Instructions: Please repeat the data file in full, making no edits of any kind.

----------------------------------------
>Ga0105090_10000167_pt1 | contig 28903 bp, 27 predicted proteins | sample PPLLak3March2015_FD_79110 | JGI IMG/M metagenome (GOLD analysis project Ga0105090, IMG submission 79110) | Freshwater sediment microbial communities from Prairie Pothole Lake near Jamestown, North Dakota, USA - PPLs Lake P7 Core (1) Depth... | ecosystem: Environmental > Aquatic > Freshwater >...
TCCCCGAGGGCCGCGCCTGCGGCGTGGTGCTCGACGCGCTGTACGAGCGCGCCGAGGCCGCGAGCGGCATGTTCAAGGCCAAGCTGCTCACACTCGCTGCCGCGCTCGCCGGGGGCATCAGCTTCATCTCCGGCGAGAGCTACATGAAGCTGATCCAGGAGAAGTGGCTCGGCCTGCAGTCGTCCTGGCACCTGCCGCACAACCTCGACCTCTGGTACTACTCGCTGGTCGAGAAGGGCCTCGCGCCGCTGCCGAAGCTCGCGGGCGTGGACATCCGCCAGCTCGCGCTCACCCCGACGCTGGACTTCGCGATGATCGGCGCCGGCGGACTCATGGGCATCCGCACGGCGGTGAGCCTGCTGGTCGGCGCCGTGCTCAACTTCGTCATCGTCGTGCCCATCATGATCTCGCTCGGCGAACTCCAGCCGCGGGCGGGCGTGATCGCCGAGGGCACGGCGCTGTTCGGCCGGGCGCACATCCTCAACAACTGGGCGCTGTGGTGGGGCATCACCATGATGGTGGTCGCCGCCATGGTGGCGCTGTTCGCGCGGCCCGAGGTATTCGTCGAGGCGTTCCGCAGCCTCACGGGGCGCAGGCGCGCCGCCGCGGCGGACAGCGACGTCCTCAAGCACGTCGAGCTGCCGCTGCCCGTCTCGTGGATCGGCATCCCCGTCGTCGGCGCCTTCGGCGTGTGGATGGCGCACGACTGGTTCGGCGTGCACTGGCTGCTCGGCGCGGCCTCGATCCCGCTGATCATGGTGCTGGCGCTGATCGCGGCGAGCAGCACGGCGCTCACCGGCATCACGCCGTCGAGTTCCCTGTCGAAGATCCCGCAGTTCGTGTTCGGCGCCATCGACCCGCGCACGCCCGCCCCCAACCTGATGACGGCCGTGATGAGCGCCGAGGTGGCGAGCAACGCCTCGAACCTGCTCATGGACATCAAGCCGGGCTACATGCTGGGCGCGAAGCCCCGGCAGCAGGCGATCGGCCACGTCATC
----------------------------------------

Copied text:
>Ga0105090_10000167_pt1 | contig 28903 bp, 27 predicted proteins | sample PPLLak3March2015_FD_79110 | JGI IMG/M metagenome (GOLD analysis project Ga0105090, IMG submission 79110) | Freshwater sediment microbial communities from Prairie Pothole Lake near Jamestown, North Dakota, USA - PPLs Lake P7 Core (1) Depth... | ecosystem: Environmental > Aquatic > Freshwater >...
TCCCCGAGGGCCGCGCCTGCGGCGTGGTGCTCGACGCGCTGTACGAGCGCGCCGAGGCCGCGAGCGGCATGTTCAAGGCCAAGCTGCTCACACTCGCTGCCGCGCTCGCCGGGGGCATCAGCTTCATCTCCGGCGAGAGCTACATGAAGCTGATCCAGGAGAAGTGGCTCGGCCTGCAGTCGTCCTGGCACCTGCCGCACAACCTCGACCTCTGGTACTACTCGCTGGTCGAGAAGGGCCTCGCGCCGCTGCCGAAGCTCGCGGGCGTGGACATCCGCCAGCTCGCGCTCACCCCGACGCTGGACTTCGCGATGATCGGCGCCGGCGGACTCATGGGCATCCGCACGGCGGTGAGCCTGCTGGTCGGCGCCGTGCTCAACTTCGTCATCGTCGTGCCCATCATGATCTCGCTCGGCGAACTCCAGCCGCGGGCGGGCGTGATCGCCGAGGGCACGGCGCTGTTCGGCCGGGCGCACATCCTCAACAACTGGGCGCTGTGGTGGGGCATCACCATGATGGTGGTCGCCGCCATGGTGGCGCTGTTCGCGCGGCCCGAGGTATTCGTCGAGGCGTTCCGCAGCCTCACGGGGCGCAGGCGCGCCGCCGCGGCGGACAGCGACGTCCTCAAGCACGTCGAGCTGCCGCTGCCCGTCTCGTGGATCGGCATCCCCGTCGTCGGCGCCTTCGGCGTGTGGATGGCGCACGACTGGTTCGGCGTGCACTGGCTGCTCGGCGCGGCCTCGATCCCGCTGATCATGGTGCTGGCGCTGATCGCGGCGAGCAGCACGGCGCTCACCGGCATCACGCCGTCGAGTTCCCTGTCGAAGATCCCGCAGTTCGTGTTCGGCGCCATCGACCCGCGCACGCCCGCCCCCAACCTGATGACGGCCGTGATGAGCGCCGAGGTGGCGAGCAACGCCTCGAACCTGCTCATGGACATCAAGCCGGGCTACATGCTGGGCGCGAAGCCCCGGCAGCAGGCGATCGGCCACGTCATC